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San Diego Comic-Con 2011: See the Knights of Badassdom Panel in its Entirety

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Couldn’t make it to Comic-Con because real life kept you away from adorning spandex and prancing about like a ten-year-old? Upset about missing the panel for Joe Lynch’s incredible looking Knights of Badassdom? Well, you can dig on the whole thing right here … right now!

Ryan Kwanten, Steve Zahn, Summer Glau, Peter Dinklage, Margarita Levieva, and Danny Pudi star. Okay, enough talk! On to the video!

Synopsis:
In this humorous fantasy adventure from IndieVest Pictures, Joe (Ryan Kwanten) is a heavy metal rocker who’s just gone through a painful breakup with his girlfriend, Beth (Margarita Levieva). His concerned roommates (Steve Zahn, Peter Dinklage) kidnap him to their LARP (Live Action Role Playing) gathering, where he enters a realm of fantasy escapism in which pretend knights, elves, and barbarians clash with foam weaponry on a mock battlefield. When Joe’s “sorcerer” roommate (Zahn) inadvertently summons a deadly succubus that takes Beth’s seductive form, bloody reality crashes down upon their fantasy world. Once LARPers start to turn up dead, the make-believe wizards and warriors must become the real life heroes they have been pretending to be in order to conquer the evil that has been unleashed.

San Diego Comic-Con 2011: See the Knights of Badassdom Panel in its Entirety

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Expect much badassery in the comments section below.

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IFC Midnight Picks Up SXSW Hit What Keeps You Alive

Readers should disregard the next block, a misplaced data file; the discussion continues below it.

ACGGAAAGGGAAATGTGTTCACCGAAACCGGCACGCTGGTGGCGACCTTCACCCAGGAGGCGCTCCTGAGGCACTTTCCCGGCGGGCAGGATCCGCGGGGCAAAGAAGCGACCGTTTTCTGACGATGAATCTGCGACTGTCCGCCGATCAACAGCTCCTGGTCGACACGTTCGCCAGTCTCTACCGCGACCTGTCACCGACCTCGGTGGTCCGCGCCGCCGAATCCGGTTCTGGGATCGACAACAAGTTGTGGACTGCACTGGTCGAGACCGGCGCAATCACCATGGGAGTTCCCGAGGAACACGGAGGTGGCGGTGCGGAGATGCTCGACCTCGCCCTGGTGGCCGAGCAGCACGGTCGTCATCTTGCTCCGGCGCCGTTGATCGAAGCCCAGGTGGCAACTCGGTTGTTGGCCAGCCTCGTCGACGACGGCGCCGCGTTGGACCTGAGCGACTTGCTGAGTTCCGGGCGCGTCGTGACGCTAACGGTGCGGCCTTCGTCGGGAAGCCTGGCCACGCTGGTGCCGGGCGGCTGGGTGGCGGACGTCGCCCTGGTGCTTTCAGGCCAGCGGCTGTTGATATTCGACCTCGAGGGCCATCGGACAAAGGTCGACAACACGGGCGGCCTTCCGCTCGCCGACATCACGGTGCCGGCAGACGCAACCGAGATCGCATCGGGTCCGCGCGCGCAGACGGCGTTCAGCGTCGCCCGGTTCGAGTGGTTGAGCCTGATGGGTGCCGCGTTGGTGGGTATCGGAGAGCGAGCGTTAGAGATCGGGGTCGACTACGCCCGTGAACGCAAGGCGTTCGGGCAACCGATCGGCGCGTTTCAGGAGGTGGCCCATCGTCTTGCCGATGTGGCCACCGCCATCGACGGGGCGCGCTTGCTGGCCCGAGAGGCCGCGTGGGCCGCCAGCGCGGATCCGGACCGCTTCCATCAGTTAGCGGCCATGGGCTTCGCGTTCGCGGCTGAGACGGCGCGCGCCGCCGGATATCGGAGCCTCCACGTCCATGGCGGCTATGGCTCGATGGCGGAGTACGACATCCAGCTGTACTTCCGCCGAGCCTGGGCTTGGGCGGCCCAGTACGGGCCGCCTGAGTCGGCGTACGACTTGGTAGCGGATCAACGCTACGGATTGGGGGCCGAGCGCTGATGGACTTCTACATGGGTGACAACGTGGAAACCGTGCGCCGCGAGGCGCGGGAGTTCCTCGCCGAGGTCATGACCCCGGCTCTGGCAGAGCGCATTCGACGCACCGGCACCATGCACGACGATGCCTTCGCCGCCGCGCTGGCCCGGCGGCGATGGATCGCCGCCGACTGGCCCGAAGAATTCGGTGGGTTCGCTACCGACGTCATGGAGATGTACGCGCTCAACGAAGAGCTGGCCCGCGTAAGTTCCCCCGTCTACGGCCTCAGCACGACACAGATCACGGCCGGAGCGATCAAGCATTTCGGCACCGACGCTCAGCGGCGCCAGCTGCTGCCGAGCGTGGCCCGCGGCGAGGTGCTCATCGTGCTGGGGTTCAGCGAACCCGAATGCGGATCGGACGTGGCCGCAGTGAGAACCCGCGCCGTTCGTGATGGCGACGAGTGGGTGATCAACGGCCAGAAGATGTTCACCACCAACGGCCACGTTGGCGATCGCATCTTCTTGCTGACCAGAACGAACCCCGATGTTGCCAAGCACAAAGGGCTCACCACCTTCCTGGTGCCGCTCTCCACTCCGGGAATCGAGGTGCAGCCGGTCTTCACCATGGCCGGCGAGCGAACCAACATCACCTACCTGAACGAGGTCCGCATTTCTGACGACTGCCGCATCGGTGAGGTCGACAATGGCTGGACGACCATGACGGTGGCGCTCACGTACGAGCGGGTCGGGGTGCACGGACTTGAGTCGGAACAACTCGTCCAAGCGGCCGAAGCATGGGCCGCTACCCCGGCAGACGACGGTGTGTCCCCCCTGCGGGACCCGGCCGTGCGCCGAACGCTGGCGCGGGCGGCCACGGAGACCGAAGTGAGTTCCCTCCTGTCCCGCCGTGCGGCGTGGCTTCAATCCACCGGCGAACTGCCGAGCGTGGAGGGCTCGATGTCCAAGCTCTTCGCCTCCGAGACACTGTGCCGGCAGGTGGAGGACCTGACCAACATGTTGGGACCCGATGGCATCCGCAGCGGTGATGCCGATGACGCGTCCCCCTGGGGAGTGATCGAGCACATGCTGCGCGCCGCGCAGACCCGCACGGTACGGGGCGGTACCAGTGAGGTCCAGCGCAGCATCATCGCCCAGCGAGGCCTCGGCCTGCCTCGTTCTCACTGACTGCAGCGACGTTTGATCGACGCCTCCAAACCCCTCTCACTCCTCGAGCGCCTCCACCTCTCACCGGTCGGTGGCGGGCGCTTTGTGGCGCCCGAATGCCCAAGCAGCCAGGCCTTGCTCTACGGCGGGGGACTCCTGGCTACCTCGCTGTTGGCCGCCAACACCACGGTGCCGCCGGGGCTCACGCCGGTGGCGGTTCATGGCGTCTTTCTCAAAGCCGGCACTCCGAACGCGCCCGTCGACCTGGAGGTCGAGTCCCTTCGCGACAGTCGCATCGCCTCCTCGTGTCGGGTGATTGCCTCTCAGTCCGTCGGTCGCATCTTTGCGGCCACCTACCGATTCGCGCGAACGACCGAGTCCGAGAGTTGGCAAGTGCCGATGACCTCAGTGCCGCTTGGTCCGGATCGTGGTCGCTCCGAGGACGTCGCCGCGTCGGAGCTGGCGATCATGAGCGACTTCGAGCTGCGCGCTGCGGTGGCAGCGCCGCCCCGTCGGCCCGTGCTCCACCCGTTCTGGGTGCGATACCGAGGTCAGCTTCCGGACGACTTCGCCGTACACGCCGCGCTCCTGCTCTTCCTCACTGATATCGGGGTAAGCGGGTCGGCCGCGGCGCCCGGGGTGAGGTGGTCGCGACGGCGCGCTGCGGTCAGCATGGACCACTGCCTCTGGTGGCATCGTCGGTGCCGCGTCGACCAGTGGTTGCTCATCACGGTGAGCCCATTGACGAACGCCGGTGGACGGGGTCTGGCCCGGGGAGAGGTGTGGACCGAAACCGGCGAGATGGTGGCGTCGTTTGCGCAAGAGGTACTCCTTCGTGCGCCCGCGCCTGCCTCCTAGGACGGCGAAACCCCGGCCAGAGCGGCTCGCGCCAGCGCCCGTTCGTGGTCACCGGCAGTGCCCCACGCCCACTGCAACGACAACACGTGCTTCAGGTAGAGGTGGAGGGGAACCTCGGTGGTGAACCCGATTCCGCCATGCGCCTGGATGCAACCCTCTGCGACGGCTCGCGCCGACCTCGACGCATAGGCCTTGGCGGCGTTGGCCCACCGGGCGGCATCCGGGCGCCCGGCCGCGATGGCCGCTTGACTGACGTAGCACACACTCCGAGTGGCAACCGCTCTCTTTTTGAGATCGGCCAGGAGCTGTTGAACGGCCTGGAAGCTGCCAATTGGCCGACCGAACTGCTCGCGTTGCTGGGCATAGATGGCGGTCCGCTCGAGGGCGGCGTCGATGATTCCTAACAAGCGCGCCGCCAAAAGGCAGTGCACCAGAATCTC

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Colin Minihan’s thriller What Keeps You Alive starring Hannah Emily Anderson and Brittany Allen premiered in the Midnighters section at SXSW last month and today we have word via Deadline that the film has been picked up by IFC Midnight.

I’m very excited to be working with IFC Midnight on releasing What Keeps You Alive,” Minihan said in a statement. “They are at the top of their game and consistently releasing the best the genre has to offer.”

An official release date for the film hasn’t been announced as of yet but we will make sure to pass along word once we hear it.

Are you excited to check out Colin Minihan’s What Keeps You Alive? Make sure to hit us up and let us know what you think in the comments below or on Facebook, Twitter, and/or Instagram.

The film is written and directed by Colin Minihan and based on a story by Minihan and Brittany Allen, who also composed the film’s score. Minihan also produces with Kurtis David Harder, Chris Ball, and Ben Knechtel. The film stars Emily Anderson, Brittany Allen, Martha MacIsaac and Joey Klein.

Synopsis:

A same-sex couple against one another on their one-year anniversary.

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Blumhouse’s Stephanie Starring Frank Grillo Dumped to DVD

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Blumhouse’s new kid-horror flick Stephanie starring Frank Grillo and Anna Torv is getting dumped to DVD (yep, not even a Blu-ray) without a single special feature May 1.

And to make matters worse, today we have the film’s “trailer”… which is actually only a clip. Wow.

You can check out the clip below and the movie’s DVD cover art to the right and then make sure to let us know what you think in the comments below or on Facebook, Twitter, and/or Instagram!

The film is directed by Akiva Goldsman from a screenplay written by Ben Collins and Luke Piotrowski (Siren, Super Dark Times) and stars Frank Grillo and Anna Torv. It hits DVD May 1.

BUY IT HERE

Synopsis:

A young girl, Stephanie is abandoned by her parents and forced to survive on her own. When her parents return, they are surprised to find her alive after they discover dark, supernatural forces are wreaking havoc, with Stephanie at the center of the turmoil.

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Tribeca 2018: The Dark Review – Atmospheric Zombie Horror Done Different